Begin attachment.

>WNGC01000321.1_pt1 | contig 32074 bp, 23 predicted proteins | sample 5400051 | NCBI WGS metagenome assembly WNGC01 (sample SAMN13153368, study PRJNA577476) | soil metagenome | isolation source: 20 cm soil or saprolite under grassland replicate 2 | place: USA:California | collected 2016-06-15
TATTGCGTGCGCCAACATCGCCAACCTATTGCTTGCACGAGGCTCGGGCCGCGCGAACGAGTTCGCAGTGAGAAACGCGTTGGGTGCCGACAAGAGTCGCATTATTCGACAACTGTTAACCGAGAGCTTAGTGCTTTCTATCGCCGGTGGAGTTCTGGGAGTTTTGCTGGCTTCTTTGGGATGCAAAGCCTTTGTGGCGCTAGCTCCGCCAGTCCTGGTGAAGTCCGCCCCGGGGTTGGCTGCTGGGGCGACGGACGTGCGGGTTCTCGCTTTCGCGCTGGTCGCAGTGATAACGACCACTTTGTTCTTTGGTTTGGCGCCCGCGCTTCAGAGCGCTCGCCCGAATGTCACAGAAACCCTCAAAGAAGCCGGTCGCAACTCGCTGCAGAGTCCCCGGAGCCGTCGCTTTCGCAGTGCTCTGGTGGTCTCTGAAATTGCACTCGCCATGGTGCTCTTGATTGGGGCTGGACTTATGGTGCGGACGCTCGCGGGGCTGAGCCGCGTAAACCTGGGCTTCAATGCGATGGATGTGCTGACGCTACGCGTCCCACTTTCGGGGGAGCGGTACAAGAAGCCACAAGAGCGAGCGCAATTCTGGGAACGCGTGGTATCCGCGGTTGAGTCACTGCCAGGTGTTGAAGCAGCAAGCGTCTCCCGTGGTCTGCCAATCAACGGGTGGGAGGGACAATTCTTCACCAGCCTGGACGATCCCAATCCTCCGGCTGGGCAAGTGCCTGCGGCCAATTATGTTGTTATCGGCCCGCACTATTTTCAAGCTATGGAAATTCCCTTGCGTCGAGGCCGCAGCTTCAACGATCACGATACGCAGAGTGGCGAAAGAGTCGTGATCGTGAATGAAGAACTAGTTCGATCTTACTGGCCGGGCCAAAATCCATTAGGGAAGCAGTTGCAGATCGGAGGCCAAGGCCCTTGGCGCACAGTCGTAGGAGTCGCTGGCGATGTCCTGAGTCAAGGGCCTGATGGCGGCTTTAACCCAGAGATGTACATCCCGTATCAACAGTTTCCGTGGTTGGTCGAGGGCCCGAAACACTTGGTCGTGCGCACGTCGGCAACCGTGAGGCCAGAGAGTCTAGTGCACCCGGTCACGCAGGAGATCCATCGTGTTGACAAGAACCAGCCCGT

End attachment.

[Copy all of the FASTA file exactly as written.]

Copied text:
>WNGC01000321.1_pt1 | contig 32074 bp, 23 predicted proteins | sample 5400051 | NCBI WGS metagenome assembly WNGC01 (sample SAMN13153368, study PRJNA577476) | soil metagenome | isolation source: 20 cm soil or saprolite under grassland replicate 2 | place: USA:California | collected 2016-06-15
TATTGCGTGCGCCAACATCGCCAACCTATTGCTTGCACGAGGCTCGGGCCGCGCGAACGAGTTCGCAGTGAGAAACGCGTTGGGTGCCGACAAGAGTCGCATTATTCGACAACTGTTAACCGAGAGCTTAGTGCTTTCTATCGCCGGTGGAGTTCTGGGAGTTTTGCTGGCTTCTTTGGGATGCAAAGCCTTTGTGGCGCTAGCTCCGCCAGTCCTGGTGAAGTCCGCCCCGGGGTTGGCTGCTGGGGCGACGGACGTGCGGGTTCTCGCTTTCGCGCTGGTCGCAGTGATAACGACCACTTTGTTCTTTGGTTTGGCGCCCGCGCTTCAGAGCGCTCGCCCGAATGTCACAGAAACCCTCAAAGAAGCCGGTCGCAACTCGCTGCAGAGTCCCCGGAGCCGTCGCTTTCGCAGTGCTCTGGTGGTCTCTGAAATTGCACTCGCCATGGTGCTCTTGATTGGGGCTGGACTTATGGTGCGGACGCTCGCGGGGCTGAGCCGCGTAAACCTGGGCTTCAATGCGATGGATGTGCTGACGCTACGCGTCCCACTTTCGGGGGAGCGGTACAAGAAGCCACAAGAGCGAGCGCAATTCTGGGAACGCGTGGTATCCGCGGTTGAGTCACTGCCAGGTGTTGAAGCAGCAAGCGTCTCCCGTGGTCTGCCAATCAACGGGTGGGAGGGACAATTCTTCACCAGCCTGGACGATCCCAATCCTCCGGCTGGGCAAGTGCCTGCGGCCAATTATGTTGTTATCGGCCCGCACTATTTTCAAGCTATGGAAATTCCCTTGCGTCGAGGCCGCAGCTTCAACGATCACGATACGCAGAGTGGCGAAAGAGTCGTGATCGTGAATGAAGAACTAGTTCGATCTTACTGGCCGGGCCAAAATCCATTAGGGAAGCAGTTGCAGATCGGAGGCCAAGGCCCTTGGCGCACAGTCGTAGGAGTCGCTGGCGATGTCCTGAGTCAAGGGCCTGATGGCGGCTTTAACCCAGAGATGTACATCCCGTATCAACAGTTTCCGTGGTTGGTCGAGGGCCCGAAACACTTGGTCGTGCGCACGTCGGCAACCGTGAGGCCAGAGAGTCTAGTGCACCCGGTCACGCAGGAGATCCATCGTGTTGACAAGAACCAGCCCGT